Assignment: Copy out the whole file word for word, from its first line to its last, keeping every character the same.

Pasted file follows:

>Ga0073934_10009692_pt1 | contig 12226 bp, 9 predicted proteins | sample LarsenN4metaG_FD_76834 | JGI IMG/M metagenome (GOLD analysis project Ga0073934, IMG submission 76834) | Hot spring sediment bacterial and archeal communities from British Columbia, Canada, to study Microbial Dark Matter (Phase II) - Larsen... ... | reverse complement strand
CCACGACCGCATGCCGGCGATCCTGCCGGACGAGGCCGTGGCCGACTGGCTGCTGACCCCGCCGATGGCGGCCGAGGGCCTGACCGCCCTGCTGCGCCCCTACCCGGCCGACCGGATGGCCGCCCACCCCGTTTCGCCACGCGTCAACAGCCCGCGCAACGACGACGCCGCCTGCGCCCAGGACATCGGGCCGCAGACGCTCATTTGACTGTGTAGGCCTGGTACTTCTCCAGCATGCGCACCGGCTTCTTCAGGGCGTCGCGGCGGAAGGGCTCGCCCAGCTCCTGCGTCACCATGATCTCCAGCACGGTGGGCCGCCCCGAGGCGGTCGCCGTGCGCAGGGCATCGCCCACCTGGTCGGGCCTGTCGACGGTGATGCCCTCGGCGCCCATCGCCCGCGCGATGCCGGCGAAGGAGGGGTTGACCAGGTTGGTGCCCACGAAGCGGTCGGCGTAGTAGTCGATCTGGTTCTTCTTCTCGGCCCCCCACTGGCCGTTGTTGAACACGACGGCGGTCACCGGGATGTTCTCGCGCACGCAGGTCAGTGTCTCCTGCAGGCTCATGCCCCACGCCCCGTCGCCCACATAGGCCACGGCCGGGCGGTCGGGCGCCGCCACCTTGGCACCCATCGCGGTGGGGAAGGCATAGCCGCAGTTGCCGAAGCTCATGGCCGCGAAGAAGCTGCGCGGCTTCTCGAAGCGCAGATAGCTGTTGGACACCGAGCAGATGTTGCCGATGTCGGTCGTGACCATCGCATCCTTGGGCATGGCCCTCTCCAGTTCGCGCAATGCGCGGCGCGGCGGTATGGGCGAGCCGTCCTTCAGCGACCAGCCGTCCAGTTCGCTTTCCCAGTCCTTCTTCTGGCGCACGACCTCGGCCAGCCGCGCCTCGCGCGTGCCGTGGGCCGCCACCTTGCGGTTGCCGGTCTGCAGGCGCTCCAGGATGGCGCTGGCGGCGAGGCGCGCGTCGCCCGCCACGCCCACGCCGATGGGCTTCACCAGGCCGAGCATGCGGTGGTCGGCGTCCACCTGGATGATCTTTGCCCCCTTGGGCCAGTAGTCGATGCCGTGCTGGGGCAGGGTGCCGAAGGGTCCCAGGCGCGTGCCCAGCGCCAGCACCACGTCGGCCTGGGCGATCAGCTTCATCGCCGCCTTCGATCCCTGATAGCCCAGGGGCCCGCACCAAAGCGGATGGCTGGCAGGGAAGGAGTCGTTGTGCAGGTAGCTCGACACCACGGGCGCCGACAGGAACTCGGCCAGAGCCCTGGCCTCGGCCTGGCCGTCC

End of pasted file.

>Ga0073934_10009692_pt1 | contig 12226 bp, 9 predicted proteins | sample LarsenN4metaG_FD_76834 | JGI IMG/M metagenome (GOLD analysis project Ga0073934, IMG submission 76834) | Hot spring sediment bacterial and archeal communities from British Columbia, Canada, to study Microbial Dark Matter (Phase II) - Larsen... ... | reverse complement strand
CCACGACCGCATGCCGGCGATCCTGCCGGACGAGGCCGTGGCCGACTGGCTGCTGACCCCGCCGATGGCGGCCGAGGGCCTGACCGCCCTGCTGCGCCCCTACCCGGCCGACCGGATGGCCGCCCACCCCGTTTCGCCACGCGTCAACAGCCCGCGCAACGACGACGCCGCCTGCGCCCAGGACATCGGGCCGCAGACGCTCATTTGACTGTGTAGGCCTGGTACTTCTCCAGCATGCGCACCGGCTTCTTCAGGGCGTCGCGGCGGAAGGGCTCGCCCAGCTCCTGCGTCACCATGATCTCCAGCACGGTGGGCCGCCCCGAGGCGGTCGCCGTGCGCAGGGCATCGCCCACCTGGTCGGGCCTGTCGACGGTGATGCCCTCGGCGCCCATCGCCCGCGCGATGCCGGCGAAGGAGGGGTTGACCAGGTTGGTGCCCACGAAGCGGTCGGCGTAGTAGTCGATCTGGTTCTTCTTCTCGGCCCCCCACTGGCCGTTGTTGAACACGACGGCGGTCACCGGGATGTTCTCGCGCACGCAGGTCAGTGTCTCCTGCAGGCTCATGCCCCACGCCCCGTCGCCCACATAGGCCACGGCCGGGCGGTCGGGCGCCGCCACCTTGGCACCCATCGCGGTGGGGAAGGCATAGCCGCAGTTGCCGAAGCTCATGGCCGCGAAGAAGCTGCGCGGCTTCTCGAAGCGCAGATAGCTGTTGGACACCGAGCAGATGTTGCCGATGTCGGTCGTGACCATCGCATCCTTGGGCATGGCCCTCTCCAGTTCGCGCAATGCGCGGCGCGGCGGTATGGGCGAGCCGTCCTTCAGCGACCAGCCGTCCAGTTCGCTTTCCCAGTCCTTCTTCTGGCGCACGACCTCGGCCAGCCGCGCCTCGCGCGTGCCGTGGGCCGCCACCTTGCGGTTGCCGGTCTGCAGGCGCTCCAGGATGGCGCTGGCGGCGAGGCGCGCGTCGCCCGCCACGCCCACGCCGATGGGCTTCACCAGGCCGAGCATGCGGTGGTCGGCGTCCACCTGGATGATCTTTGCCCCCTTGGGCCAGTAGTCGATGCCGTGCTGGGGCAGGGTGCCGAAGGGTCCCAGGCGCGTGCCCAGCGCCAGCACCACGTCGGCCTGGGCGATCAGCTTCATCGCCGCCTTCGATCCCTGATAGCCCAGGGGCCCGCACCAAAGCGGATGGCTGGCAGGGAAGGAGTCGTTGTGCAGGTAGCTCGACACCACGGGCGCCGACAGGAACTCGGCCAGAGCCCTGGCCTCGGCCTGGCCGTCC